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<p>At my daughters 2 year old check-up, her nurse practitioner said that she has a Stills Murmur and referred us to a cardiologist. I googled this later, and read that Stills Murmurs are benign, require no treatment, etc. and when I called the doctors office they confirmed this. I asked about why we need to see a cardiologist then, and the medical assistant told me that it was just to make sure nothing was wrong (couldn't have figured that one out for myself). I called the cardiologists' office and asked what the appointment would consist of and they told it would include an EKG and echocardiogram.</p>
<p>Does anyone know if there are potential harmful side effects from echocardiograms (a type of ultrasound) after birth...I know there is speculation about unnecessary prenatal ultrasounds maybe being harmful.</p>
<p>Also, has anyone else been told their child had a Still's Murmur? Were you referred to a cardiologist? If so, what was your experience with that?</p>
 

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<p>My oldest son had a Still's murmur when he was a toddler, and I was sent to a pediatric cardiologist for confirmation that that's what it was. He had one appointment during which they did an EKG and the doctor listened to him. The doctor then said it was a "classic Still's murmur," and reminded me that it would not affect my son's life and not to worry about it at all. He's had no ill effects and his pediatrician says now it seems to be resolved -- it goes away as they grow in size. My pediatrician did her residency in pediatric cardiology, so she said if I didn't have really good insurance she wouldn't have sent me to the specialist at all, because she was quite sure it was benign, but since it cost me nothing but a trip to Children's Hospital I was happy to have a second pair of ears listen to him. </p>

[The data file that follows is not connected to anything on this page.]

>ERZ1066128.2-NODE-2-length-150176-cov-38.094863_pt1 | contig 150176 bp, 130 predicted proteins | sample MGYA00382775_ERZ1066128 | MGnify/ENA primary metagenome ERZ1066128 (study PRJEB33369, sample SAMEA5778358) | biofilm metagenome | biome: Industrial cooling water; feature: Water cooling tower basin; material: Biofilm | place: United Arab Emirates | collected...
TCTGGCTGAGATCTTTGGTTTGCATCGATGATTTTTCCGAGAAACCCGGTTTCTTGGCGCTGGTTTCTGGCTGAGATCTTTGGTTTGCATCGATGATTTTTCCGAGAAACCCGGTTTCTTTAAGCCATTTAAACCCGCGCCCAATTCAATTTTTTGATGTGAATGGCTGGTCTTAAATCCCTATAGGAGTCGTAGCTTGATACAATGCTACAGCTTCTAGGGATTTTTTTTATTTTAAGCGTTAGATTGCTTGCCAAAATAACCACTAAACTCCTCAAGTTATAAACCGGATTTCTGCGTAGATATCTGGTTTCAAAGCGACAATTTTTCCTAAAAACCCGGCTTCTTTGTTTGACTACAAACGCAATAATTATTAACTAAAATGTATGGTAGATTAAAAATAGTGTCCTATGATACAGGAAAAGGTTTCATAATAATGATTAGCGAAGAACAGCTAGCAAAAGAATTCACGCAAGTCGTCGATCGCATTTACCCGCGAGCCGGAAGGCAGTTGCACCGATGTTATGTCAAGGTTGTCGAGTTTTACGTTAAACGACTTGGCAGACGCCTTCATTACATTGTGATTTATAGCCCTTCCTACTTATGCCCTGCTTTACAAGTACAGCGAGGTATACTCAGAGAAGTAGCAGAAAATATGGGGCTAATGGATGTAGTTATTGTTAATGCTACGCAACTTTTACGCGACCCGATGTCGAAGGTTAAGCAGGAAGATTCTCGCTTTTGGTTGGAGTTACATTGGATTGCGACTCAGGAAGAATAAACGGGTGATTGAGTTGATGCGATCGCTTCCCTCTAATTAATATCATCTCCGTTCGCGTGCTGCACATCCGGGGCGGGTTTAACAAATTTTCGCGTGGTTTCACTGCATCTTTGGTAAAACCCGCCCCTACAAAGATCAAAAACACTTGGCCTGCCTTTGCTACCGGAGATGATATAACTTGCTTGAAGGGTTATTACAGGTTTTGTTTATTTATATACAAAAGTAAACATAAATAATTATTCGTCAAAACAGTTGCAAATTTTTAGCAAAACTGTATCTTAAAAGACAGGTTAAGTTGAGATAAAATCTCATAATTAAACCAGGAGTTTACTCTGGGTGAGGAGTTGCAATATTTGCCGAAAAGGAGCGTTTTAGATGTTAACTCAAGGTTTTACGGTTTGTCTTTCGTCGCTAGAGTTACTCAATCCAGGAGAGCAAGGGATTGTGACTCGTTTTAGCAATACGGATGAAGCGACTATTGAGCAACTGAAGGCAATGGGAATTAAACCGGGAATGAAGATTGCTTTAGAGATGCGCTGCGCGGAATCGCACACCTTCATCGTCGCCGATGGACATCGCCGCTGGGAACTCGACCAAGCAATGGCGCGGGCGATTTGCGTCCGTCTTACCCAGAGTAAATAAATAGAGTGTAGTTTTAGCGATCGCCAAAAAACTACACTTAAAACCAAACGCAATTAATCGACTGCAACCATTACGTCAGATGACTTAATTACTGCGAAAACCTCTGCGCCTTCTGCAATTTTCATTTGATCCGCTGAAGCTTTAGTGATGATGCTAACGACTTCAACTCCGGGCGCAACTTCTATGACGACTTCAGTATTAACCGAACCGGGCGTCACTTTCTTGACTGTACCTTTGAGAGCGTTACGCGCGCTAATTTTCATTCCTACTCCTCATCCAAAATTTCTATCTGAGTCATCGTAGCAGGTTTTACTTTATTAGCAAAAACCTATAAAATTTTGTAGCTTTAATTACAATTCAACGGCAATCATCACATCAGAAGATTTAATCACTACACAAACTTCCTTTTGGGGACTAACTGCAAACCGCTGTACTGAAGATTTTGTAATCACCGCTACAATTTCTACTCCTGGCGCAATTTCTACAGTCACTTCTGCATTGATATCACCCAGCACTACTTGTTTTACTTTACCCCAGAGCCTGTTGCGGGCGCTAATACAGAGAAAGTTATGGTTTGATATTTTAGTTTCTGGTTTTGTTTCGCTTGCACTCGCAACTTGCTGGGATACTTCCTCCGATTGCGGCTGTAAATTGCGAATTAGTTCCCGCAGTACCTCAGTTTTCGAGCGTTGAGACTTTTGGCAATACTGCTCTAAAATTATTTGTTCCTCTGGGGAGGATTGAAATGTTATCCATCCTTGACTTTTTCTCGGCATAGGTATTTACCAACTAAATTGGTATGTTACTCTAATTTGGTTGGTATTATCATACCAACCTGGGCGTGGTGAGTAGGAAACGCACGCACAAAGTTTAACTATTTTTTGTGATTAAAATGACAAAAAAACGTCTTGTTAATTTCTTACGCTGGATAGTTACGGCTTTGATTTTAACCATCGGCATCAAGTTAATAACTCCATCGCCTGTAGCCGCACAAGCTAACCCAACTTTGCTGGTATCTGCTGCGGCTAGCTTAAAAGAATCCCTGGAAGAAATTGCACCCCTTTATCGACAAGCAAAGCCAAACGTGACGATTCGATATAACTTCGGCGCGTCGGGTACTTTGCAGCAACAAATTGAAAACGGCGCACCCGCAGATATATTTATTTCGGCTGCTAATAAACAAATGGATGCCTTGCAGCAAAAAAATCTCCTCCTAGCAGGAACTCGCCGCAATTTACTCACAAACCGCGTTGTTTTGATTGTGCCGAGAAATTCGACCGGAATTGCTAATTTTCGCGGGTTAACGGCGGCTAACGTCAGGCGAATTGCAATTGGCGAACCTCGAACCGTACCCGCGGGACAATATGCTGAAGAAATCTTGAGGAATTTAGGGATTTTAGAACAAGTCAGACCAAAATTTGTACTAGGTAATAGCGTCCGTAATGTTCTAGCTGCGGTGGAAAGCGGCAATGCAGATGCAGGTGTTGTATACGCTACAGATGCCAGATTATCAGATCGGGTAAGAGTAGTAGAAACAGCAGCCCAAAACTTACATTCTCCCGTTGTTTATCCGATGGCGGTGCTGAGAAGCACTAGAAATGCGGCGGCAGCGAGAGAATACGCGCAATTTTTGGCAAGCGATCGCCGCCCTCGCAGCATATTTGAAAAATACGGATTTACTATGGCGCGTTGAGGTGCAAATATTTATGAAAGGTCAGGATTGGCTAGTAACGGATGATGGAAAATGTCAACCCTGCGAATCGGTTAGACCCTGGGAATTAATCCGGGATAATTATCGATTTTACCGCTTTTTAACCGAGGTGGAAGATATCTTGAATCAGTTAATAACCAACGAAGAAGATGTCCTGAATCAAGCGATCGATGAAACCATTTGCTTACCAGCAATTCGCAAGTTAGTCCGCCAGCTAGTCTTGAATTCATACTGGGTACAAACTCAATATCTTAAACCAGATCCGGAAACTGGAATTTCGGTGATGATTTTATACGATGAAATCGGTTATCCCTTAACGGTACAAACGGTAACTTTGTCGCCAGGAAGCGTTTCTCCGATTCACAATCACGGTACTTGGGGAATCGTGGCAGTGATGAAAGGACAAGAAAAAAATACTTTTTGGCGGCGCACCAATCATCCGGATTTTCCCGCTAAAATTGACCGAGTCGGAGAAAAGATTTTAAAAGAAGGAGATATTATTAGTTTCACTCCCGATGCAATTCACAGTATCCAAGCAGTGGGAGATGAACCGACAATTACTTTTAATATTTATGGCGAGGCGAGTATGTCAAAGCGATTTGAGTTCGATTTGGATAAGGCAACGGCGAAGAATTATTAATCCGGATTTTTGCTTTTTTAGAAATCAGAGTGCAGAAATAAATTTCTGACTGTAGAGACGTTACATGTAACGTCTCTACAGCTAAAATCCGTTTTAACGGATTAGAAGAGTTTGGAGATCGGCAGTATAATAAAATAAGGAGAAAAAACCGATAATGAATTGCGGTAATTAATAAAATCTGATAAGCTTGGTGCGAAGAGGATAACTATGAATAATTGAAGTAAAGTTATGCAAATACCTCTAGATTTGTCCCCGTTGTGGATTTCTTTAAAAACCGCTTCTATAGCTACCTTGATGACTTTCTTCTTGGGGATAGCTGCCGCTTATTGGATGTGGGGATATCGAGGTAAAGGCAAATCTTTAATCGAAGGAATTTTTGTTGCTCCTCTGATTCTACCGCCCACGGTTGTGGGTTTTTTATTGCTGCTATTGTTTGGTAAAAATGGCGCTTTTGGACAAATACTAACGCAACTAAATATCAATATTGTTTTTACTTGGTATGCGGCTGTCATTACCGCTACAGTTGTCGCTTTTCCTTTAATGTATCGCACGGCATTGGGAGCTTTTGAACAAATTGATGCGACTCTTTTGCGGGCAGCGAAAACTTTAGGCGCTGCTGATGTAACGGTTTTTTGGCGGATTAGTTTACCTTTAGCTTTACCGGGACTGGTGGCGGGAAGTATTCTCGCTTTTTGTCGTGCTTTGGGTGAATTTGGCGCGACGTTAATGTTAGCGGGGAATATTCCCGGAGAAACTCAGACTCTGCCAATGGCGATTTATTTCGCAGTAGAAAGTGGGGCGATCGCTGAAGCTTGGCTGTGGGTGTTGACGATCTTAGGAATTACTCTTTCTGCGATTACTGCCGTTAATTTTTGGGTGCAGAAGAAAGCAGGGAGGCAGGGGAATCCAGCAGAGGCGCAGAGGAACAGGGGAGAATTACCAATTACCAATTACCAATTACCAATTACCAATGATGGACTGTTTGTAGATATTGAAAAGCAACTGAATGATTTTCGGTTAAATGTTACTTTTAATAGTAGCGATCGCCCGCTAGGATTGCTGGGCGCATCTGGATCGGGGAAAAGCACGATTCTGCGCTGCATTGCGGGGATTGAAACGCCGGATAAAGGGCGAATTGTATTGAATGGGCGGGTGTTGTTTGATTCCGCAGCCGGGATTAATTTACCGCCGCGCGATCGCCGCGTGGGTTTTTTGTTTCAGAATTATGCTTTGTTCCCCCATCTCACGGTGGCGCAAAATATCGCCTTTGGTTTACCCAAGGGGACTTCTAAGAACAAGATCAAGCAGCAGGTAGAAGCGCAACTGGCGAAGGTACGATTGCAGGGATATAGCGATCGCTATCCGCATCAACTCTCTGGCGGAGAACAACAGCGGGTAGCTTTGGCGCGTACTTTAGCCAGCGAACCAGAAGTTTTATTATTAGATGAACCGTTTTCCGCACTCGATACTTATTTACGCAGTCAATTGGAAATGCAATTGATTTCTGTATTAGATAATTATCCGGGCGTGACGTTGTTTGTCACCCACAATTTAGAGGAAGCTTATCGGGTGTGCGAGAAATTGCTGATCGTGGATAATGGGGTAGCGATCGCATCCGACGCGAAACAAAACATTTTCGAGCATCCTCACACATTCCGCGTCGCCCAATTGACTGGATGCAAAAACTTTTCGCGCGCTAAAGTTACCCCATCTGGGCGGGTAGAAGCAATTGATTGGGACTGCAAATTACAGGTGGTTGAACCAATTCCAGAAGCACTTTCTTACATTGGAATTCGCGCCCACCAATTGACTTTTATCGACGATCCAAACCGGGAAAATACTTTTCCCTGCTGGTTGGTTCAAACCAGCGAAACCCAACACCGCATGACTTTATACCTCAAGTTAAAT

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<p>Hope this helps!</p>
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<p>Nealy</p>
<p>Mama to Thales, 8; Lydia, 4; and Odin, 2</p>
 

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<p>I'm a nurse practitioner. It is standard of care to refer children to cardiology when a murmur is first noted. As primary care providers, we are not expert at heart sounds. She probably told you it is a Still's murmur, because that's really what it sounds like (and they are very common in children that age), but it still needs to be confirmed by an expert. </p>
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<p>If you are hesitant to do the echo, ask the cardiologist if they are willing to just listen to your child's murmur, and then have a conversation about the necessity of the echo. I recently referred a 2 year old for a suspected Still's murmur, and the report I got back from the cardiologist was just that he listened and confirmed a Still's murmur. No echo. Hopefully it didn't seem like a waste of time to the child's parents, but gave them the same peace of mind it gives me.</p>